All Black Everything: Exclusive Touré Interview
The first time writer and critical thinker Touré saw The Roots perform, they were an unknown band that called themselves The Square Roots. The group was playing at Philly’s Painted Bride Art Center, a self-described “risk-taking and innovative presenter of the arts”—a space that seemed fitting for what they were doing. The Square Roots wrapped their take on hip-hop up in musicality, and the MC acted like an instrument, blurring the tension between the rap and the beat. In turn the drummer took his rhythms to any available surface, moving off stage and steadily around the room until he was back on stage again. Touré was taken. “There was a very clear intellectualism to them,” he says, “they were all self-consciously brilliant guys who had studied music very intensely.” Touré’s own curiosity lodged him into the history of the Roots, and he became the first person to ever interview the band.
Over the years, Touré has expanded his significance beyond just his knack for picking winners and his success in building a public profile without having to tell anyone his last name. He’s a TV personality and the host of two Fuse TV shows, Hip Hop Shop and On The Record, a cultural critic, a journalist, and an author (there is a difference). His latest endeavor is Who’s Afraid of Post-Blackness?, a book released last week by Simon & Schuster, which sees him explore what it means to be Black today. At the heart of Touré’s book, co-signed by intellectual powerhouse Michael Eric Dyson, is the notion of post-blackness, which Dyson describes in the foreword as being embodied by Barack Obama: “Rooted in, but not restricted by, his blackness.”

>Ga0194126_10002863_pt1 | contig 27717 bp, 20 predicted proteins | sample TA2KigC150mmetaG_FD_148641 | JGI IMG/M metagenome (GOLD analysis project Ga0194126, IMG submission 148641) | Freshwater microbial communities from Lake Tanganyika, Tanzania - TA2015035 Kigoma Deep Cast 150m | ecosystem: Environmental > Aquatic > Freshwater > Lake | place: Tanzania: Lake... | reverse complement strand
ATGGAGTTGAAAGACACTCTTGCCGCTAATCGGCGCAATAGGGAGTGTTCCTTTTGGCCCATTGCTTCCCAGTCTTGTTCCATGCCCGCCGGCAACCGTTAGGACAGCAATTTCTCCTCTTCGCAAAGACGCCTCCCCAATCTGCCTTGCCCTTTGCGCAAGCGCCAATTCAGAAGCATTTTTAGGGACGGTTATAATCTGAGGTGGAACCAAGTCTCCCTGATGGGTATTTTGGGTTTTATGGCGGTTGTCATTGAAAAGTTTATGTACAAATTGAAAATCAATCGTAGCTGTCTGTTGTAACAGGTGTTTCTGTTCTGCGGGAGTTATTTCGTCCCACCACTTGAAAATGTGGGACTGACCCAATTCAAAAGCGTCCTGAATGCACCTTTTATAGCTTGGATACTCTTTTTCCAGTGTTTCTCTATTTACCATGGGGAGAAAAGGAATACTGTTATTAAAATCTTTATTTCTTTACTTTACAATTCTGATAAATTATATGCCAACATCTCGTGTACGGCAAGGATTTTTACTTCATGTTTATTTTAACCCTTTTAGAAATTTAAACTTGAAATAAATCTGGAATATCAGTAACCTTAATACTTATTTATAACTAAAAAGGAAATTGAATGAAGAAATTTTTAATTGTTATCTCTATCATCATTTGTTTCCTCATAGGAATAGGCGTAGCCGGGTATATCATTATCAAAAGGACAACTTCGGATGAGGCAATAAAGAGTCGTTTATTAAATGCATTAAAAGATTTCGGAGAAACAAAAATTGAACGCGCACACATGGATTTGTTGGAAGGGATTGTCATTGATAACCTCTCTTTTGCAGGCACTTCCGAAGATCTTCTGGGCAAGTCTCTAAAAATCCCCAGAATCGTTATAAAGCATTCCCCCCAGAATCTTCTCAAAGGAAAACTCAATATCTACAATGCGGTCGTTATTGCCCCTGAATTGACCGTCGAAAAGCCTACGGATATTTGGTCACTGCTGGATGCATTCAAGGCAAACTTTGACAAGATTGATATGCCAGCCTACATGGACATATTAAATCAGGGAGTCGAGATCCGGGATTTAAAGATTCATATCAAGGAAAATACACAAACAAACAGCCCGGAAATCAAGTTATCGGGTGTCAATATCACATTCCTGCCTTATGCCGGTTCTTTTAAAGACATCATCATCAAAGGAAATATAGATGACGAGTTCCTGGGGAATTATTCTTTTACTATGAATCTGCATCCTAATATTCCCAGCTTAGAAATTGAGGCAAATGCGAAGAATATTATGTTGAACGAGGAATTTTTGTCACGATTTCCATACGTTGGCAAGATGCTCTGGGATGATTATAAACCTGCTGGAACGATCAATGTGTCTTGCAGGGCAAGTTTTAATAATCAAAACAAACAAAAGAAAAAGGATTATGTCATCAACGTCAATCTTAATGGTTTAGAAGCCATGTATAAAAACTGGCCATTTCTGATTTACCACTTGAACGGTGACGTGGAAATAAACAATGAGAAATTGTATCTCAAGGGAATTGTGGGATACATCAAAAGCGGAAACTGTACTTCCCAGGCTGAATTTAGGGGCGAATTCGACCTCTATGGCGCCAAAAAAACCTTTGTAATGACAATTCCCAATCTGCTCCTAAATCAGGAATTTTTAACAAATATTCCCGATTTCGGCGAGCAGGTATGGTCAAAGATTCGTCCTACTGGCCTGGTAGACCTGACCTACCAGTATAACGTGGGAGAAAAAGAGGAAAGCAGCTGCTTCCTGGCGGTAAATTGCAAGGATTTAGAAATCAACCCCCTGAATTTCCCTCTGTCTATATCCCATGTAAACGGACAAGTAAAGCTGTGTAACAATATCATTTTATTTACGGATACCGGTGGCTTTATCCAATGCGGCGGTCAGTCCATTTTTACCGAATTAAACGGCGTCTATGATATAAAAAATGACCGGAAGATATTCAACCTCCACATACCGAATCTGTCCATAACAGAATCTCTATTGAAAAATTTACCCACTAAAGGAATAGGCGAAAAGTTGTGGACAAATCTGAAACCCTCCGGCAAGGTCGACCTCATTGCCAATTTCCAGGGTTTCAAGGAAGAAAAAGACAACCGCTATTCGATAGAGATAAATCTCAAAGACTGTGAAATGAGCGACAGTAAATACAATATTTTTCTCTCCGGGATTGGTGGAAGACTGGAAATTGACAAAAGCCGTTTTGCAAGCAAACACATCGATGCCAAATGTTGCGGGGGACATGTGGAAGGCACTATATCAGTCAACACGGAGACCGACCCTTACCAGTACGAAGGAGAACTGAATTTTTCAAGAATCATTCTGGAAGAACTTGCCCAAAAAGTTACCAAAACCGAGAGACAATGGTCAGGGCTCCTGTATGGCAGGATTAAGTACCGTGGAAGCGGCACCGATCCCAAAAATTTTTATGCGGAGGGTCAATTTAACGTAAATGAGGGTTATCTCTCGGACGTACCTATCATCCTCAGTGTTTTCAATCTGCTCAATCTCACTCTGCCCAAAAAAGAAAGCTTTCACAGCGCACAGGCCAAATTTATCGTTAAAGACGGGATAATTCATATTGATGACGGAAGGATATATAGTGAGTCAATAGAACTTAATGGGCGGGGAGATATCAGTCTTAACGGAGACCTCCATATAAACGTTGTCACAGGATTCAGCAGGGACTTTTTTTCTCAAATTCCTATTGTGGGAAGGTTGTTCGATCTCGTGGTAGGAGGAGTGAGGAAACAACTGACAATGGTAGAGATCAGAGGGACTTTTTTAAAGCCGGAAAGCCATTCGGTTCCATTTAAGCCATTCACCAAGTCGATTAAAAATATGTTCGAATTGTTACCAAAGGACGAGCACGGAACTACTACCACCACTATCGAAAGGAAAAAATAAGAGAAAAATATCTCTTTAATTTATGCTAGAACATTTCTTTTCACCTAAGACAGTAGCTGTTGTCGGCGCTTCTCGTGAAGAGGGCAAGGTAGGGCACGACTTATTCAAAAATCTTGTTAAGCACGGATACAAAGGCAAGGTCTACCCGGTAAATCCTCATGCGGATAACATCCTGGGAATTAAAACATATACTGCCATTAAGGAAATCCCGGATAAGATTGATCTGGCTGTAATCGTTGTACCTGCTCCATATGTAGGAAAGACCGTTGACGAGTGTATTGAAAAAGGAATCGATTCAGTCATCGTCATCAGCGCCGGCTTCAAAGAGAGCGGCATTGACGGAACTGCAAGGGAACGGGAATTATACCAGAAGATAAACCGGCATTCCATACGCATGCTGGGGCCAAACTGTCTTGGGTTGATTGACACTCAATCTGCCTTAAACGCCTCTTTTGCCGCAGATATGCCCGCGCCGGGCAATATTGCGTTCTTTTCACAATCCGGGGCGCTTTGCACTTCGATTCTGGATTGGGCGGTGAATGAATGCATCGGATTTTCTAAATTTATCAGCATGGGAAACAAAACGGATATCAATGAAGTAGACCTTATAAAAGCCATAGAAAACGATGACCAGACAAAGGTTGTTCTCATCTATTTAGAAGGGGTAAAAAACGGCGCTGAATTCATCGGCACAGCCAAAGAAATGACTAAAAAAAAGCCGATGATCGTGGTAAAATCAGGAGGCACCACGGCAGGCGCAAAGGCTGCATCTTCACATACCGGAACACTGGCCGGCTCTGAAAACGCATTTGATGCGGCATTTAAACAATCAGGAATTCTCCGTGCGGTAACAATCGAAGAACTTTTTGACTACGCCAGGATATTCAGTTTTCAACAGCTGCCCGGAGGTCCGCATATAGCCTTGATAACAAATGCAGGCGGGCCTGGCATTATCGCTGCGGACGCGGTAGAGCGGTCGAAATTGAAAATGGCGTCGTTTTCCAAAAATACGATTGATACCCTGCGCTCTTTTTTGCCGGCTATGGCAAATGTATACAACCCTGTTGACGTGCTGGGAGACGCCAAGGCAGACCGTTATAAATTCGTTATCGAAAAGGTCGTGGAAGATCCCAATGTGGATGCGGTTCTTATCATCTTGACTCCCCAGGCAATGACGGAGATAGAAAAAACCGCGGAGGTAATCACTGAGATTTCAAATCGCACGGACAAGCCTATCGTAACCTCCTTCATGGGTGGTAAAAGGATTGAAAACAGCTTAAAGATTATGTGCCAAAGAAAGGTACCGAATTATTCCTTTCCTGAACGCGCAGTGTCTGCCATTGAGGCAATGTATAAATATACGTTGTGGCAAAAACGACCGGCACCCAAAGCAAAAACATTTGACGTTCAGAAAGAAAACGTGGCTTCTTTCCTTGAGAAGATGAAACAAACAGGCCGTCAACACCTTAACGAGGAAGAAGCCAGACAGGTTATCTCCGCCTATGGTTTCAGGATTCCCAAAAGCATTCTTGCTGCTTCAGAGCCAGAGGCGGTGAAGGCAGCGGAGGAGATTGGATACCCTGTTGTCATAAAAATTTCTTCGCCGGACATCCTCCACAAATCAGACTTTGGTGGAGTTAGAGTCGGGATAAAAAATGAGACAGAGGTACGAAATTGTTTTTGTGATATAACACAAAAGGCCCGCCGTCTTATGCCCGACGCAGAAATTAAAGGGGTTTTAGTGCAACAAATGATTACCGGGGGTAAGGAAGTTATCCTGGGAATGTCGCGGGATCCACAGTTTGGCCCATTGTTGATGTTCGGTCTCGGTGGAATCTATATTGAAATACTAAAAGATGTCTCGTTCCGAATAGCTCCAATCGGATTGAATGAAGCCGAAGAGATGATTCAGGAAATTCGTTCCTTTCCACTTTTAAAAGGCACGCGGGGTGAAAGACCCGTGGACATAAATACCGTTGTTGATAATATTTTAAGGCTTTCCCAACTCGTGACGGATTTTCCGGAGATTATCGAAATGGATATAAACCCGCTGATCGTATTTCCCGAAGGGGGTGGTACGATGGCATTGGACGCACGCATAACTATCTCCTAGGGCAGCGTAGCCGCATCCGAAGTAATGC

Post-blackness posits that black identity is fluid, and that there is an infinite amount of ways to be black. “I would like, through this book, to attack and destroy the idea that there is a correct or legitimate way of doing blackness,” Touré states in his first chapter. He does so by consulting over 100 brilliant minds that he collected during interviews with individuals from academic, political and cultural arenas, including Chuck D, Santigold, Talib Kweli, Lupe Fiasco, and of course his old friend, ?uestlove.
Touré unpacks a lot in Who’s Afraid of Post-Blackness?, and it would be foolish to attempt a discussion of all of those topics here. Instead, for Okayplayer’s interview with Touré, we honed in on music—namely, hip-hop—and how he sees it functioning within what he considers to be the current post-Black era.
Okayplayer: What is the role of the post-Black musician?
Touré: For one thing, I don’t think there is a post-Black musician and a non-post-Black musician, or a post-Black person and a non-post-Black person. I feel like we’re in a post-Black era, where the freedom to do and be anything you want, in terms of identity, is here. If you choose to take advantage of it or not, that’s on you. But there is the opportunity to be someone like Santigold, who is bringing in new wave, post-punk, as well as dancehall, electronica, hip-hop sounds and creating a whole mélange that is entirely different and new. Or to be TV On The Radio, a really hardcore, brilliant rock band, or to be the Roots and pushing hip-hop in a new direction, or to be Kanye or Kid Cudi or Childish Gambino, and not being afraid or ashamed of being middle class. ‘Cause hip-hop has always been the hegemony of the working class, and the coolest kids in school are the guys who’ve come from nothing. And finally, building in the lead of De La Soul and others like them, now we have a large group of guys who are like, “Hey, I’m middle class.” Now we have an expansion of the sorts of identity choices that get to get on stage and get loved, and an expansion of the sorts of sounds that guys are able to work with.